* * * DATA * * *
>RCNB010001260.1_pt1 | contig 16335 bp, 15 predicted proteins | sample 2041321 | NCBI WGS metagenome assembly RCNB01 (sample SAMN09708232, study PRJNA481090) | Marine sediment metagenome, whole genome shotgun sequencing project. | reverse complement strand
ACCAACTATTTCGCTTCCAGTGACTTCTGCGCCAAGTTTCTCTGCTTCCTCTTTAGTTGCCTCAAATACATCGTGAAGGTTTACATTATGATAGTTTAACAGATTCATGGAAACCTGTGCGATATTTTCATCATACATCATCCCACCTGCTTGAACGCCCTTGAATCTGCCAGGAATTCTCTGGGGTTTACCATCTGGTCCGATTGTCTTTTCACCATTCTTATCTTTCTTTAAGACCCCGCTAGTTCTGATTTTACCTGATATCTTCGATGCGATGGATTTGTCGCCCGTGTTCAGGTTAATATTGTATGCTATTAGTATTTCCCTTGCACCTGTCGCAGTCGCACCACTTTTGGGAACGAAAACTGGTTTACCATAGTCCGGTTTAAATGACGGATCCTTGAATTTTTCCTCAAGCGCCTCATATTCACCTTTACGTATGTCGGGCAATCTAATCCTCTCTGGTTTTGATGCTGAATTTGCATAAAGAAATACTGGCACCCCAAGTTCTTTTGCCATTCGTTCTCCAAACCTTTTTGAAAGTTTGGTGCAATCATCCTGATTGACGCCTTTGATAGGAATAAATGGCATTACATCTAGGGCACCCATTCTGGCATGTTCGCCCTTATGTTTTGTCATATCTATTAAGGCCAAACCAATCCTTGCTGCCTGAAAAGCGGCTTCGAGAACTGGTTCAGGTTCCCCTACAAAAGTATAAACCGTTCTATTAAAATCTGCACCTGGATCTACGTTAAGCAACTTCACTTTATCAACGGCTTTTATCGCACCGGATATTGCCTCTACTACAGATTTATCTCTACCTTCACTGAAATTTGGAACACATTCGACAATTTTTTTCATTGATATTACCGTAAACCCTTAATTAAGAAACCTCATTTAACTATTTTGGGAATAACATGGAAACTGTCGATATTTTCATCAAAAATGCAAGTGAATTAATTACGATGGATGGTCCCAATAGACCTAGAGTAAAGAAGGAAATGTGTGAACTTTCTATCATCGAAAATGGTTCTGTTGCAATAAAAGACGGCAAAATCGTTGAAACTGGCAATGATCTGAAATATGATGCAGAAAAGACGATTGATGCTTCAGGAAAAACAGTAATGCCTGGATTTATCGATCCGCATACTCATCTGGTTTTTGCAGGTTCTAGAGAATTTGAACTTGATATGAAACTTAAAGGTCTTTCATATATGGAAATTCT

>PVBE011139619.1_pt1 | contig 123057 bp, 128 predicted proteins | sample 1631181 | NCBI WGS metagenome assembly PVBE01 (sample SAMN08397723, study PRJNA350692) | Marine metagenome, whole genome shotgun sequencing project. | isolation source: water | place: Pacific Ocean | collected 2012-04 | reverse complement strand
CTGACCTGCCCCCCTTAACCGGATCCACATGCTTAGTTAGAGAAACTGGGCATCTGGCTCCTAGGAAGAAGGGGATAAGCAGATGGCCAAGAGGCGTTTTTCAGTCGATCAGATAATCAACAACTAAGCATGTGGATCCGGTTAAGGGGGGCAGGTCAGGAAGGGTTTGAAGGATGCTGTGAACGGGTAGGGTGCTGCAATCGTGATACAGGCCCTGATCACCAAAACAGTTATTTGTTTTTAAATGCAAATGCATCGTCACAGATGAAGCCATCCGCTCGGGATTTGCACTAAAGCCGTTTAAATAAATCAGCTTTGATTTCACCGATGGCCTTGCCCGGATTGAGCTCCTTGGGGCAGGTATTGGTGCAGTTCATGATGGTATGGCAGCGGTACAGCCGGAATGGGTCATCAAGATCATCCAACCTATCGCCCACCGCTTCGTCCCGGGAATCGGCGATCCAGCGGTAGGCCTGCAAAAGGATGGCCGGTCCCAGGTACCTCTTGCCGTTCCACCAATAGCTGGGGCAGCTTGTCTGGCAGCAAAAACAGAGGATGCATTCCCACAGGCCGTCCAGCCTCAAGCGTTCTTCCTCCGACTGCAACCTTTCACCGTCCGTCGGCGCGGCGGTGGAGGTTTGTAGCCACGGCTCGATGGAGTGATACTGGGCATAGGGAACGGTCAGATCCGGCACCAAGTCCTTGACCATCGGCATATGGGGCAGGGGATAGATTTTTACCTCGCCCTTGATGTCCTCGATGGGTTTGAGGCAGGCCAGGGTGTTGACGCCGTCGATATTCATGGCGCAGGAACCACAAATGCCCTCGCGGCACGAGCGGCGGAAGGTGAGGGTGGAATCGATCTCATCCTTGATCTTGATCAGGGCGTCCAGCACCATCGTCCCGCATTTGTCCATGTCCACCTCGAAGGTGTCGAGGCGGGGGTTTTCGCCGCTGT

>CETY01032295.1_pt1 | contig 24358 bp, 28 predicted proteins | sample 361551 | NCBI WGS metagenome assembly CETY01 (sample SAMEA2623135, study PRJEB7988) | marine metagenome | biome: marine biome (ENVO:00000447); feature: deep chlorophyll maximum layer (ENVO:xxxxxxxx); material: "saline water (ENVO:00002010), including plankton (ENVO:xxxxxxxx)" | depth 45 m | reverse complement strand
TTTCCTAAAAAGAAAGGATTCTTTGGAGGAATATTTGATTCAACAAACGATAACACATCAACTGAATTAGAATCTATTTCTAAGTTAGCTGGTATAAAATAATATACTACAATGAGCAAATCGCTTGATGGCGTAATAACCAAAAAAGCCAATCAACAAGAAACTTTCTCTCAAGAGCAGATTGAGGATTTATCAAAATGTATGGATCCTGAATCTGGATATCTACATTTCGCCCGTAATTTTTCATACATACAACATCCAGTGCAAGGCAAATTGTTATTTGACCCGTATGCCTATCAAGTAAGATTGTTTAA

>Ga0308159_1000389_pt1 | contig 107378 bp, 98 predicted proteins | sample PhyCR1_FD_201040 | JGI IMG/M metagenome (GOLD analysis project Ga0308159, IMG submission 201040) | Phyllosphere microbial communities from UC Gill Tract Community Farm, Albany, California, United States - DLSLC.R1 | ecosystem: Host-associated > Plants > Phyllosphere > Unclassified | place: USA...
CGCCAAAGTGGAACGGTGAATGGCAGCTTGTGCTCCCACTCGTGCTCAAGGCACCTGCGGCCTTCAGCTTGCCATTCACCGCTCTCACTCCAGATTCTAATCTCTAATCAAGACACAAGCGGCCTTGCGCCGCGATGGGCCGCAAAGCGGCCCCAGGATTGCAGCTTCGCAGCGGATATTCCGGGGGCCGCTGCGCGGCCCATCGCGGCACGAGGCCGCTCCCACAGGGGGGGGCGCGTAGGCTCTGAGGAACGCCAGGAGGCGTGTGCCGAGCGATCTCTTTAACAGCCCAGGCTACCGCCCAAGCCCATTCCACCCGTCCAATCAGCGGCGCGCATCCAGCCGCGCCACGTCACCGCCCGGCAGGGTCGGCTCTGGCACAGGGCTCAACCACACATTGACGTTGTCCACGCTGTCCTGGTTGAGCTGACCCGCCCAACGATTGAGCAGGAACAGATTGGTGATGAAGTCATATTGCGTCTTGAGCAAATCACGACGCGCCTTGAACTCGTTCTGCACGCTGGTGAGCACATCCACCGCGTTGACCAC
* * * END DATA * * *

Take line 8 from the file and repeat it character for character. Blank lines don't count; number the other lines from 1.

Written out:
CGCCAAAGTGGAACGGTGAATGGCAGCTTGTGCTCCCACTCGTGCTCAAGGCACCTGCGGCCTTCAGCTTGCCATTCACCGCTCTCACTCCAGATTCTAATCTCTAATCAAGACACAAGCGGCCTTGCGCCGCGATGGGCCGCAAAGCGGCCCCAGGATTGCAGCTTCGCAGCGGATATTCCGGGGGCCGCTGCGCGGCCCATCGCGGCACGAGGCCGCTCCCACAGGGGGGGGCGCGTAGGCTCTGAGGAACGCCAGGAGGCGTGTGCCGAGCGATCTCTTTAACAGCCCAGGCTACCGCCCAAGCCCATTCCACCCGTCCAATCAGCGGCGCGCATCCAGCCGCGCCACGTCACCGCCCGGCAGGGTCGGCTCTGGCACAGGGCTCAACCACACATTGACGTTGTCCACGCTGTCCTGGTTGAGCTGACCCGCCCAACGATTGAGCAGGAACAGATTGGTGATGAAGTCATATTGCGTCTTGAGCAAATCACGACGCGCCTTGAACTCGTTCTGCACGCTGGTGAGCACATCCACCGCGTTGACCAC